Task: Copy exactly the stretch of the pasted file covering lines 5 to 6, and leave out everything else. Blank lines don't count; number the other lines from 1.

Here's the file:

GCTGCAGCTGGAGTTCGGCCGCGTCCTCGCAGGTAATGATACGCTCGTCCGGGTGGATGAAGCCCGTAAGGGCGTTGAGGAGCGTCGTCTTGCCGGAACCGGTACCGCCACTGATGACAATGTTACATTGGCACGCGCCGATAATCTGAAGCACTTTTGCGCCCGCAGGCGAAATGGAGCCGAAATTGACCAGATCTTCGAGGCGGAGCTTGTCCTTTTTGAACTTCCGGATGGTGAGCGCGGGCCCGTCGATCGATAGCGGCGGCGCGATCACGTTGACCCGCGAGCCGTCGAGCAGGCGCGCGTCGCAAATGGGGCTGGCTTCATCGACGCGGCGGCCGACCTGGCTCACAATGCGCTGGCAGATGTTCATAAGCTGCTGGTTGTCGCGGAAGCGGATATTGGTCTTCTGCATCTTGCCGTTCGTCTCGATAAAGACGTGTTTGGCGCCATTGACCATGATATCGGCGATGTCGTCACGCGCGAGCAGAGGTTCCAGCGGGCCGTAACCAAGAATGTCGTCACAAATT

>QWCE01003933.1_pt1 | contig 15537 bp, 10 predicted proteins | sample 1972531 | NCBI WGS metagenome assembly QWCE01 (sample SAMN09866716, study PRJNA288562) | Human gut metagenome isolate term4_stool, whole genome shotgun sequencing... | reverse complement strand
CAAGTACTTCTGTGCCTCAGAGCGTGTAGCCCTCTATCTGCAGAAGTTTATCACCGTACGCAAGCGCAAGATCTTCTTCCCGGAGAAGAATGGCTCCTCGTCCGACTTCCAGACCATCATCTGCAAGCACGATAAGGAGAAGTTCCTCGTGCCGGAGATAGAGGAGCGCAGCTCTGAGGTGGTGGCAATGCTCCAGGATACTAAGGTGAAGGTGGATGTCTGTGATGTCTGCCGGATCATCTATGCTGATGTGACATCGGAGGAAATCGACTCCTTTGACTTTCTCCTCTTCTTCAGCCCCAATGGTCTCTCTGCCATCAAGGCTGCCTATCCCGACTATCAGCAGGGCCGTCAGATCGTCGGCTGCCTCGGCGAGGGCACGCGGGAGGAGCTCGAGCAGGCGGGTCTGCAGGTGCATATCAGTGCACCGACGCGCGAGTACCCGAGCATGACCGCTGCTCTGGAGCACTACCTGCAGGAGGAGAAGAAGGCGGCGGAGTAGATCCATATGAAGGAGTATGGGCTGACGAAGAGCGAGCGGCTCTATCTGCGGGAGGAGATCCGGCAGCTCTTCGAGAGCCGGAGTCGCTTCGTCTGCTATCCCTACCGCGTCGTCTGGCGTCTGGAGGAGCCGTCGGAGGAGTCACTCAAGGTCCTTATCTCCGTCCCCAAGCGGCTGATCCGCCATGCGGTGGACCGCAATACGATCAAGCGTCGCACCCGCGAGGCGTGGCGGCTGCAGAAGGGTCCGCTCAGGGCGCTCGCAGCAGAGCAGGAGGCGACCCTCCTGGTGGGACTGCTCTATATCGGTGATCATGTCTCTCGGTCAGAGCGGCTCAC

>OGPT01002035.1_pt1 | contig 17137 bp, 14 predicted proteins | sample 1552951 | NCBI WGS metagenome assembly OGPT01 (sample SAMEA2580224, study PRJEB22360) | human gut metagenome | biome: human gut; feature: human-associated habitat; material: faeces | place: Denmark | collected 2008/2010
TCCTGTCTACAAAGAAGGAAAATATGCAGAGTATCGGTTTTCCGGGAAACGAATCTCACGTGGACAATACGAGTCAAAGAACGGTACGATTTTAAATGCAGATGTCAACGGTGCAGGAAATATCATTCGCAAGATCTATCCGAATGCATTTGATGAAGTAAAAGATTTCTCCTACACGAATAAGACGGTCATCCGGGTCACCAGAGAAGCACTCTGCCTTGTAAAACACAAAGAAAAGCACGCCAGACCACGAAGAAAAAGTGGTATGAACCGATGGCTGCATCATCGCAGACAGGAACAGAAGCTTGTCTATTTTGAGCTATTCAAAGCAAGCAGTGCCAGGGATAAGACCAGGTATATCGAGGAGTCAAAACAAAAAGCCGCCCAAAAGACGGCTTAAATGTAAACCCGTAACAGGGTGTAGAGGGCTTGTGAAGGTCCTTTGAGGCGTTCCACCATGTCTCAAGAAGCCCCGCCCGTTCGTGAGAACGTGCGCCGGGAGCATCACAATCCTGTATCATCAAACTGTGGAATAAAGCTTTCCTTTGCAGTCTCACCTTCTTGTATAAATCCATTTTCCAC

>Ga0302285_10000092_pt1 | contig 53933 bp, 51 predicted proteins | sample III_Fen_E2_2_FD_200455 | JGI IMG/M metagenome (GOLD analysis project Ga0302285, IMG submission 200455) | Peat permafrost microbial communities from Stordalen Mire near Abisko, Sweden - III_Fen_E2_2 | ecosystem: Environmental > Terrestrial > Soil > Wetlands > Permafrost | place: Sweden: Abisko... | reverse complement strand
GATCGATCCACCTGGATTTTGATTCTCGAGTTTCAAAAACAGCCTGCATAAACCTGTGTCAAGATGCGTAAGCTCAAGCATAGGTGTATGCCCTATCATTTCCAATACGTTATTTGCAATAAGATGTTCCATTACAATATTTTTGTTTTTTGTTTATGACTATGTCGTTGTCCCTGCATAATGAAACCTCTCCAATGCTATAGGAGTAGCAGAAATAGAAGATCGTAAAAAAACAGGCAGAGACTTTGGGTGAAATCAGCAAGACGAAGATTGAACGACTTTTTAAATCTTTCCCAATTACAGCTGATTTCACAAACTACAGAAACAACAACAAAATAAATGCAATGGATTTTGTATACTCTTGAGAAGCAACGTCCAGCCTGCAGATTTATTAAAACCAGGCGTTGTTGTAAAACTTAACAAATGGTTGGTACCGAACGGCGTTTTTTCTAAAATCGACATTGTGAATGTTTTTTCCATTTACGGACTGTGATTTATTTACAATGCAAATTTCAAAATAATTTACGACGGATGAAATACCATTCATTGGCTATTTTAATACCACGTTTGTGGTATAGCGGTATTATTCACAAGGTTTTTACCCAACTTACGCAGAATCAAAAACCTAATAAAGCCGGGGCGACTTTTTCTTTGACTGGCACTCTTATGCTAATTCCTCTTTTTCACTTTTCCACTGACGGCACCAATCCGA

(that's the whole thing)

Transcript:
TCCTGTCTACAAAGAAGGAAAATATGCAGAGTATCGGTTTTCCGGGAAACGAATCTCACGTGGACAATACGAGTCAAAGAACGGTACGATTTTAAATGCAGATGTCAACGGTGCAGGAAATATCATTCGCAAGATCTATCCGAATGCATTTGATGAAGTAAAAGATTTCTCCTACACGAATAAGACGGTCATCCGGGTCACCAGAGAAGCACTCTGCCTTGTAAAACACAAAGAAAAGCACGCCAGACCACGAAGAAAAAGTGGTATGAACCGATGGCTGCATCATCGCAGACAGGAACAGAAGCTTGTCTATTTTGAGCTATTCAAAGCAAGCAGTGCCAGGGATAAGACCAGGTATATCGAGGAGTCAAAACAAAAAGCCGCCCAAAAGACGGCTTAAATGTAAACCCGTAACAGGGTGTAGAGGGCTTGTGAAGGTCCTTTGAGGCGTTCCACCATGTCTCAAGAAGCCCCGCCCGTTCGTGAGAACGTGCGCCGGGAGCATCACAATCCTGTATCATCAAACTGTGGAATAAAGCTTTCCTTTGCAGTCTCACCTTCTTGTATAAATCCATTTTCCAC

>Ga0302285_10000092_pt1 | contig 53933 bp, 51 predicted proteins | sample III_Fen_E2_2_FD_200455 | JGI IMG/M metagenome (GOLD analysis project Ga0302285, IMG submission 200455) | Peat permafrost microbial communities from Stordalen Mire near Abisko, Sweden - III_Fen_E2_2 | ecosystem: Environmental > Terrestrial > Soil > Wetlands > Permafrost | place: Sweden: Abisko... | reverse complement strand